Customary land-tenure systems, which can work well in the rural hinterland, cannot accommodate the high prices and complex land markets of large, modern cities.
There are at least two key institutional features that present challenges to the land markets of African cities: a lack of property rights and minimal urban planning. Property rights are fundamental for private investment and trade in land. Customary land-tenure systems, which can work well in the rural hinterland, cannot accommodate the high prices and complex land markets of large, modern cities. Urban planning is also important to ensure that public and private lands are not overcrowded. On the other hand, laissez-faire urban development leads to encroachment of land and crowding of services. Finally, property rights and planning are inherently interlinked. The ability to register ownership and provide legally binding title deeds depends on the precise delineation of plots and orderly development of properties according to a centralised plan. This post addresses the importance of land tenure and property rights, while the next post in the series will discuss policies that can improve planning and organisation of property markets.
A case study of the Nairobi property market
If property rights are so important, why not just grant them to de facto owners and let the market do its work? The issue is that creating exclusive property rights can be extremely difficult, given the informality that arises from complex tenure histories and competing claims to land. An example of this comes from the history of Kibera, a mega slum in Nairobi widely considered to be as the largest in Africa.
A history of competing claims to land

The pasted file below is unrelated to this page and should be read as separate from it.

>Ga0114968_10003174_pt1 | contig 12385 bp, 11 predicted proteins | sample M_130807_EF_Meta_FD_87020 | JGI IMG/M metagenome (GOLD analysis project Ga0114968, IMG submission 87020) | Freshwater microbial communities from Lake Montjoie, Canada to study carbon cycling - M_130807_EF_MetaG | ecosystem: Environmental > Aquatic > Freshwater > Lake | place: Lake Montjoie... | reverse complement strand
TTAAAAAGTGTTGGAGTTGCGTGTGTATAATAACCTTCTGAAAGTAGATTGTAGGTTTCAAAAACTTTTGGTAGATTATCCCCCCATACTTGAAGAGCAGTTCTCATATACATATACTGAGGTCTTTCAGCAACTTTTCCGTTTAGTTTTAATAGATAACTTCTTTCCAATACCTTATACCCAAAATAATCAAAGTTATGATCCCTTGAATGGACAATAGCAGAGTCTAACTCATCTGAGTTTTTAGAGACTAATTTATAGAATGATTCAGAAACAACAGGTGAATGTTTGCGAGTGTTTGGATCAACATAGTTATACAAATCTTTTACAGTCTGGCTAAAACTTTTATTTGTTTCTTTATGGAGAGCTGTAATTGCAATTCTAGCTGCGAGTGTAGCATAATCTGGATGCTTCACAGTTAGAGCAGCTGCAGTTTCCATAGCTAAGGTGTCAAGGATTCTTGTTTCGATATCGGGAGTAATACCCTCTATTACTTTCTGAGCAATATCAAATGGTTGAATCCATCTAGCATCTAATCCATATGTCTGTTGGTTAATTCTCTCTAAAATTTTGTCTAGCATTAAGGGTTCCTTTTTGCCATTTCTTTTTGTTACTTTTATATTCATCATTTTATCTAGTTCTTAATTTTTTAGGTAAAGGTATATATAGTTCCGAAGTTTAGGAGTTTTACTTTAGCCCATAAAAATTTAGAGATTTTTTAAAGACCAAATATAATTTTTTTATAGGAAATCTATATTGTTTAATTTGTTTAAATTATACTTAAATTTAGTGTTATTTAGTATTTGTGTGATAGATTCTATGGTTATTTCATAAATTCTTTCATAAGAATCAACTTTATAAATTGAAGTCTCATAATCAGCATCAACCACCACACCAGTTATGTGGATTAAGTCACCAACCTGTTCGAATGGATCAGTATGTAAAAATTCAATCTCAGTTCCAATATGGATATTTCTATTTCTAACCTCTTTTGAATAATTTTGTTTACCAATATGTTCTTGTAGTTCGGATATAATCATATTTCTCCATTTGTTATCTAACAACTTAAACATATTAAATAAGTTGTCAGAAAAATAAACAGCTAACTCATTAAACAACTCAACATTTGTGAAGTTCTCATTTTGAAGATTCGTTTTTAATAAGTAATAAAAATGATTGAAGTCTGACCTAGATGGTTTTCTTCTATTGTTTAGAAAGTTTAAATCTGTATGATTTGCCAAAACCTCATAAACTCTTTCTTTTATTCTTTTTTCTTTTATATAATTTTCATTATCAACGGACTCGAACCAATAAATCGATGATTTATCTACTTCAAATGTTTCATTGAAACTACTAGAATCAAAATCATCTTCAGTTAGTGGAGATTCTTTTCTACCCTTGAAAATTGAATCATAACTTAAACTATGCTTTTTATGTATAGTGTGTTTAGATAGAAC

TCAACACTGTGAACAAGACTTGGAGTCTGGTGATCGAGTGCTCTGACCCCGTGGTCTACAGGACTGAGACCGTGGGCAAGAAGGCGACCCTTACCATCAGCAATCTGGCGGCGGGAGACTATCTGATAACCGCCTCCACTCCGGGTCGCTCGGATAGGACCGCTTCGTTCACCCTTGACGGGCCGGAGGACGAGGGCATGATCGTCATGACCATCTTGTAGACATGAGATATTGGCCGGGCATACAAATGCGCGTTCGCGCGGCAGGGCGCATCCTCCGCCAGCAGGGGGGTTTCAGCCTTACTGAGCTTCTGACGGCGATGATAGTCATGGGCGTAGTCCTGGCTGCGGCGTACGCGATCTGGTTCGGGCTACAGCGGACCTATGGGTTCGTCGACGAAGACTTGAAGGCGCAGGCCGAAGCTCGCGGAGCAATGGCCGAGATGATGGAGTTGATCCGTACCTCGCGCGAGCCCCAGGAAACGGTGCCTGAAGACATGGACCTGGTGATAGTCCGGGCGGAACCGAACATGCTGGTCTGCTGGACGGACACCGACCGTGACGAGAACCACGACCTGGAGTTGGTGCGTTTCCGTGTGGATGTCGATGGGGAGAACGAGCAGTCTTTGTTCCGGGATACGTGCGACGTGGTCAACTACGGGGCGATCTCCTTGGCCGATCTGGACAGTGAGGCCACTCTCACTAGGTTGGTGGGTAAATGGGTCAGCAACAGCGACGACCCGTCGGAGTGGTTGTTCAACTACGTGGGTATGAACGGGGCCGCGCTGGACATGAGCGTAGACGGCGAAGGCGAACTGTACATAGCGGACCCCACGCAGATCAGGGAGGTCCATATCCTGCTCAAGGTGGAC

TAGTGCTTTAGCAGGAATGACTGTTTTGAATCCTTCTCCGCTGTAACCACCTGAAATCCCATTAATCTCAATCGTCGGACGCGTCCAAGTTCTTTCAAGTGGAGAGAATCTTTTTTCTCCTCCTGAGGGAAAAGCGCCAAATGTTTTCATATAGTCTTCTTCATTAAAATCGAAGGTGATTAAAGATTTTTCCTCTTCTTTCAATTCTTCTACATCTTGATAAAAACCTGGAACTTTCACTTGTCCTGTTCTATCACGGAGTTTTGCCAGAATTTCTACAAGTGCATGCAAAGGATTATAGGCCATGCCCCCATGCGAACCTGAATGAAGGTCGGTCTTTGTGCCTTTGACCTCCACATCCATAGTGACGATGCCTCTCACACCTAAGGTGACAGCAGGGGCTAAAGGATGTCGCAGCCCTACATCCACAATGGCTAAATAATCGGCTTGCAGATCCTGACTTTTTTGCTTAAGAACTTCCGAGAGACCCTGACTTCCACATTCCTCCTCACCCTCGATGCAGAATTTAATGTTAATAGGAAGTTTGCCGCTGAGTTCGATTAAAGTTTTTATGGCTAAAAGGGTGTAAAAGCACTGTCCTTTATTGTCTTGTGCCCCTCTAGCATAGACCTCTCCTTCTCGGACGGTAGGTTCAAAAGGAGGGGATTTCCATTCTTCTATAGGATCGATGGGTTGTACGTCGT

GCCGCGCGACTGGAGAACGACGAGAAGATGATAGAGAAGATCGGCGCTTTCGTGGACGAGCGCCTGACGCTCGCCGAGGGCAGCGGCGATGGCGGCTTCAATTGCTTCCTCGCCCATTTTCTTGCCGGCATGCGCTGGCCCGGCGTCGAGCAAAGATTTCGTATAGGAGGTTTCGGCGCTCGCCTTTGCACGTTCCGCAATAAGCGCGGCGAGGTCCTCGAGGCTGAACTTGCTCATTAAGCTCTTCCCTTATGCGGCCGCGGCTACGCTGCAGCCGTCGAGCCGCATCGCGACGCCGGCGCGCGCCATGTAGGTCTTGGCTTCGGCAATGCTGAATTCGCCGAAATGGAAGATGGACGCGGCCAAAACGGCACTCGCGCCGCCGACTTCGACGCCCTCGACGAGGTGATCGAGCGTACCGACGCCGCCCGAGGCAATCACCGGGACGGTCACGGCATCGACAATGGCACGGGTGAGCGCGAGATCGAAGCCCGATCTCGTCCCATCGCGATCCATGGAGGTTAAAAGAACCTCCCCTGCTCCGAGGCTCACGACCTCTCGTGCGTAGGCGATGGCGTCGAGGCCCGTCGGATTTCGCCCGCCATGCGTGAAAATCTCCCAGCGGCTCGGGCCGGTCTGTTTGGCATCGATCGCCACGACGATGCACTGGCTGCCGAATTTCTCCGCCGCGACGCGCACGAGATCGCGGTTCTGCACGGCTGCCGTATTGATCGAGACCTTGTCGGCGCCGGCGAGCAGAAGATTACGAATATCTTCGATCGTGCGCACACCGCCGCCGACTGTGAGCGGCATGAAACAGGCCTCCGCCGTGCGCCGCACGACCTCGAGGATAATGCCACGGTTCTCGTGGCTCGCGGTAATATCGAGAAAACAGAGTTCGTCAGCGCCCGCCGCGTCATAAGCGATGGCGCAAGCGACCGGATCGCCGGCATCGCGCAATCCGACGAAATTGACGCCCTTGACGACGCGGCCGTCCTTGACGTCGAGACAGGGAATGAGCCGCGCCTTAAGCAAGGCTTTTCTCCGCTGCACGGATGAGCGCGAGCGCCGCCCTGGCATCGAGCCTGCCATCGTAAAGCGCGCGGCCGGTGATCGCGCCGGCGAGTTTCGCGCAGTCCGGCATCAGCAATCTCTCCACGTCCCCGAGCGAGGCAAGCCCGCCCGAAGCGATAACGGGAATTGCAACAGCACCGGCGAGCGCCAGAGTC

Kibera was first settled in the colonial era on what were the outskirts of Nairobi by Nubian soldiers who had been given the land for their service to the British military. Initially they were given the use rights to this land, but no formal title documents. At independence these rights were revoked, and while the Nubians could continue as occupiers, the lands were thereafter government property. All the while, migrants to the area began to settle either through irregular allocation of land or sub-letting from the Nubians. Today, the Nubians make up a minority of the population in Kibera, which is in the hundreds of thousands. This history has created competing interests in the densely packed land that make it difficult to allocate property rights.
Slumlords and their political economy problem
An added complication to this scenario is that the occupiers of Kibera are not simply squatting for ‘free’ on government land. In fact, Kibera is predominantly a rental market, with some 90% of residents being tenants. This begs the question: if this land is publicly owned, who are these tenants renting from? The answer is that these areas are not managed by the government, but rather by ‘slumlords’ who operate illegally. According to a survey of landlords in Kibera, 41% were government officials, 16% politicians and 42% other absentee owners. These are individuals with the clout to protect their de facto status as landlords, and therefore their rents, while still not being able to take the formal ownership of this land from the public.
Consequences for the property market